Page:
OK, it’s not quite off-the-beaten-track enough, and especially since it got revamped recently, but if you’re going to head to the Dead Sea, this is one of your best bets – and it’s FREE to access (just so you know, other Dead Sea beaches at Ein Gedi and the Mineral beach are no longer open due to sink holes)!
To get there, if you’re heading south down Road 90 (coming from Jerusalem/Tel Aviv/the North), you’re basically looking to reach the southern end of the big hotel strip at Ein Bokek (don’t worry, you won’t miss it!).
En Gev Beach
Last but not least on our list of the best beaches in Israel is Ein Gev beach, located on the eastern (and quieter) shore of the Sea of Galilee.
The Sea of Galilee is different from the rest of Israel in that the water is fresh, rather than salty (and extremely salty in the Dead Sea). Certainly not as crystal clear as some of the other beaches listed above, Ein Gev beach is still a great beach to visit, especially at sunset, when the sun sinks behind the city of Tiberias and the atmosphere turns almost spiritual!
It does cost a few shekels to get in, but the facilities included are great…as well as lawns that stretch almost to the water’s edge, there is access to the famed fish restaurant, lifeguards, lockers, and BBQ areas.
On a serious note: TWO things to watch out for on Israel’s best beaches
Enjoying the best beaches in Israel is great fun, but we wouldn’t be your responsible and ever-knowledgeable Israel gurus if we didn’t give out a couple of warnings…
Listen to the lifeguard!
Those glistening, rippling waves may be too hard to resist, but some of Israel’s seas are known for some scary undercurrents, and many people end up drowning when ignoring the lifeguard. Our advice: If a lifeguard is on duty, listen (he’ll probably be barking out orders)…AND just be careful out there – mother nature is a powerful beast!
Watch out for the paddleballers!
On almost every Israeli beach, but certainly more so in Tel Aviv, you’ll find paddleball players. Known as Matkot in Hebrew, this game of beach tennis may well infuriate you after a bit: either thanks to the thud, thud, thud of the ball as it’s hit, or because of the lack of respect for others on the beach…
We know Tel Aviv and know it pretty darned well, old chap…so when people complain to us about parking, and getting around in The City That Never Sleeps, we get the feels for ya, really we do.
Which is why we feel the new ride-sharing service Bubble deserves a mention. Yes, yes, a ride-sharing service for getting around in Tel Aviv!
Bubble is actually a service run by the Dan bus company and Israeli smart ride-sharing company Via. It provides adapted timetables and routes that are adjusted according to real-time demand so that the most convenient route for passengers is created. Its main purpose in life is to offer a cost-effective solution to often very expensive taxis and erratic bus lines. That’s pretty bloody good, if you ask me.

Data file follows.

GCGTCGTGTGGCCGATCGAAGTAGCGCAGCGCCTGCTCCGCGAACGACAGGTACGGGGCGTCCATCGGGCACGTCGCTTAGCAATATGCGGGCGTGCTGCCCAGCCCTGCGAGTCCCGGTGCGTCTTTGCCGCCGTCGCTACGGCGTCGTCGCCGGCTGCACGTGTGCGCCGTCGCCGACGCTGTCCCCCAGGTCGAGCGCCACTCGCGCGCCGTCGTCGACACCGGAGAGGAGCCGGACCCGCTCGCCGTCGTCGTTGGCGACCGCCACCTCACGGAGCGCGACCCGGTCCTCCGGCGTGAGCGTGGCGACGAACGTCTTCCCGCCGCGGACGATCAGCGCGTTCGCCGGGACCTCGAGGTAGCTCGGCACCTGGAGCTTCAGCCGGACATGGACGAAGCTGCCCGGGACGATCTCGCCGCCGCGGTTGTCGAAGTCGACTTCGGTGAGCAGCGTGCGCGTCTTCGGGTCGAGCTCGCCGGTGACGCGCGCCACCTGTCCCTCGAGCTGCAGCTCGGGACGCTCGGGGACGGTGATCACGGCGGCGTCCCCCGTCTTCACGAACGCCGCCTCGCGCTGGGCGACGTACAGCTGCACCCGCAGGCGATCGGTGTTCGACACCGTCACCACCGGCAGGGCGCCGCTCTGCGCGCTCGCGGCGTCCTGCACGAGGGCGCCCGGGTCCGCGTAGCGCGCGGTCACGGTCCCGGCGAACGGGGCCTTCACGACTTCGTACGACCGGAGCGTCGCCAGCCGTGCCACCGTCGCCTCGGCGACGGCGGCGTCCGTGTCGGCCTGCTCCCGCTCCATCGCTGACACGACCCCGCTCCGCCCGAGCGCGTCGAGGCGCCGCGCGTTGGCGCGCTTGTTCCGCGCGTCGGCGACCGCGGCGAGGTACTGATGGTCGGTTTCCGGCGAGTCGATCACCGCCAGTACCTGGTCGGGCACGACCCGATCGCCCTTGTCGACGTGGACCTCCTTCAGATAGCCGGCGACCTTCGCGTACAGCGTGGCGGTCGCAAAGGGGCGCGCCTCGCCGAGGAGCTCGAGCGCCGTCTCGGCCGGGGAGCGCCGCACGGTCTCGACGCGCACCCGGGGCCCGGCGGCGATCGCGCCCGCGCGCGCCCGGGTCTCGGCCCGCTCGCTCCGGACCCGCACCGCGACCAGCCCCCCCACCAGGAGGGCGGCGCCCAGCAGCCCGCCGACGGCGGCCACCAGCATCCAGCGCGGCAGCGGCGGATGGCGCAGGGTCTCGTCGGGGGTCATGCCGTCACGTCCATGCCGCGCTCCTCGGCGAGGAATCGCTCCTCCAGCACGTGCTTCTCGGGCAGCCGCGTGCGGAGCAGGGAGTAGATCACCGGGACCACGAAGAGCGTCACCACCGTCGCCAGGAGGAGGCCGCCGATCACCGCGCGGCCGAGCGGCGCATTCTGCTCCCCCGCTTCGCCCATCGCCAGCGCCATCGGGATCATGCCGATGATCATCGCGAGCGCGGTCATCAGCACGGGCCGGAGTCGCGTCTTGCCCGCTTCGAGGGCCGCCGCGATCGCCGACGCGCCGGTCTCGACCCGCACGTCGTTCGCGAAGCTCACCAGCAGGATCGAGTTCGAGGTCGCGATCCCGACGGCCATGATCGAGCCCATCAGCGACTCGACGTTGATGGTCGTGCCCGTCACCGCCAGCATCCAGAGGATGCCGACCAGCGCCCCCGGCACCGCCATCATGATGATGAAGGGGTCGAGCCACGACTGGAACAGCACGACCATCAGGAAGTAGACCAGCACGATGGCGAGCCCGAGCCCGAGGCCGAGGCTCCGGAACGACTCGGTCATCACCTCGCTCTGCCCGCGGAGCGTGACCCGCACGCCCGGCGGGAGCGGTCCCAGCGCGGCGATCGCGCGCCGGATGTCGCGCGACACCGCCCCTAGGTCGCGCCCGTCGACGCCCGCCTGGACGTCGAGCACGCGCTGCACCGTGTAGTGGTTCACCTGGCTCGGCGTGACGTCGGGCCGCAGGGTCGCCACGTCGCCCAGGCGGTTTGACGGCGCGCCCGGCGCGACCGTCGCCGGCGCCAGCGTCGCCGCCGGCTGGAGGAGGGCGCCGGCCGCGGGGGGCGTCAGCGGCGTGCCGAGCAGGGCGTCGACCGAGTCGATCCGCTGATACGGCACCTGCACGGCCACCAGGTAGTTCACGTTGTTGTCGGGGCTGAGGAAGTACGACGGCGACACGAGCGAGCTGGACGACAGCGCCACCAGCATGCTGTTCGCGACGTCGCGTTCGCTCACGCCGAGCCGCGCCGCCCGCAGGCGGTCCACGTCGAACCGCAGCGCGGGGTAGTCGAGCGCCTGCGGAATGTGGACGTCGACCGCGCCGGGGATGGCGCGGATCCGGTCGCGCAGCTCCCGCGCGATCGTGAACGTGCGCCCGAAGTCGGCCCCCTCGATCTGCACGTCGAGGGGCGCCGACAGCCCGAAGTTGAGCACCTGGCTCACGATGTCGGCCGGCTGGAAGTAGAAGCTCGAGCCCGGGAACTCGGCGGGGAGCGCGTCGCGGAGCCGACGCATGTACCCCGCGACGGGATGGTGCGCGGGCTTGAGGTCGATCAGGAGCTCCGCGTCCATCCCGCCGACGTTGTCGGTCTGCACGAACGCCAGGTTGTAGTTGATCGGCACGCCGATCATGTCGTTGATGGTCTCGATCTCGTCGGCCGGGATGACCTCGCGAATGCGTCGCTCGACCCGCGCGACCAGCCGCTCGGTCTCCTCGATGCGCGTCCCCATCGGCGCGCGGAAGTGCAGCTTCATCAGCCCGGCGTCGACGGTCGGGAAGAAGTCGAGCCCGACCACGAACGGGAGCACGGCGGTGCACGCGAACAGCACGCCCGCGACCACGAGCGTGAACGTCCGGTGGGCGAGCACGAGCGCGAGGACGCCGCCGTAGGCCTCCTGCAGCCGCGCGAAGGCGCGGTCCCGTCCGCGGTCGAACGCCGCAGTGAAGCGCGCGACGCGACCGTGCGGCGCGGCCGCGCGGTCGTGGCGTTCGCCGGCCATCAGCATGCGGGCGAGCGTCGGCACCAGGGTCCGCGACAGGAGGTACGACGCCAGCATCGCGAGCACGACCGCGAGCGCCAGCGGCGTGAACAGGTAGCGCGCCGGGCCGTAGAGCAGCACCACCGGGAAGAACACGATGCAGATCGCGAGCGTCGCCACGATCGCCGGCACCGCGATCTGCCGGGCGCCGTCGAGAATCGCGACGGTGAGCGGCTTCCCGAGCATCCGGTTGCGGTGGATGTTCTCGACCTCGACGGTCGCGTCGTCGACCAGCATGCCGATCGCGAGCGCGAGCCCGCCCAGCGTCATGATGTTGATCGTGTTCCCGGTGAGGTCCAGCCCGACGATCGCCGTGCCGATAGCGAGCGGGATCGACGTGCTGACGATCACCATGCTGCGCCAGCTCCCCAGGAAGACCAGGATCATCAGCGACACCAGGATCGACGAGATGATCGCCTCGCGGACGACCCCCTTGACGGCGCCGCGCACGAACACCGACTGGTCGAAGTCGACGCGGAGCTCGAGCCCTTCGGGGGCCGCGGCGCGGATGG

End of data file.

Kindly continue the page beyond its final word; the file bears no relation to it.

And just so you know, some 20,000 users signed up for use in its first month (April 2019). Definitely one to start considering!
But how do you use Bubble?
Download the app here. Though somebody should have told them that “B o” isn’t the nicest-smelling logo they could have come up with…
You’ll be picked up from the bus stop closest to your home, and yes, the route will be faster than the bus, although perhaps slightly different to the typical bus route.
Expect to pay at least 12 shekels per journey and 15 shekels during peak times (06.30-09.30 and 15:00-18:30). Senior citizens will get 50% off! You can also buy a block of ten rides in advance for 120 shekels. Payment is through the app itself – there’s no need to worry about buying tickets on the Bubble minibuses.
When you visit Israel and squeeze in as many of those must-see sites you can into your precious few days here, don’t forget to add a quick stopover in Jordan to your trip! The amazing Lost City of Petra is a relatively quick hop over the border, and combined with the stunning desert of Wadi Rum, and the ancient Roman ruins of Jerash, you won’t be sorry you added a tour to Jordan to your Israel vacation/trip!
After many years dreaming of visiting Petra myself, I recently joined a 3-day tour to Jordan with Abraham Tours, taking my 11-year-old son along for the once-in-a-lifetime experience. I’ve summed up the tour below with plenty of pictures, just to entice you over too!
Day 1: Crossing the border, Jerash, and Amman
It’s an early start if you want to catch a tour to Jordan!
The tours run by Abraham Tours actually run from Tel Aviv and Jerusalem (there are 2-day and 3-day options from both cities), so set that alarm clock early, baby (we’re talking 6 am departure)! We joined the tour at Beit Shean (if you are staying in the north of Israel this is an alternative pickup point, which saves you from trekking down to Tel Aviv/Jerusalem), before heading to the Sheikh Hussein border crossing down the road.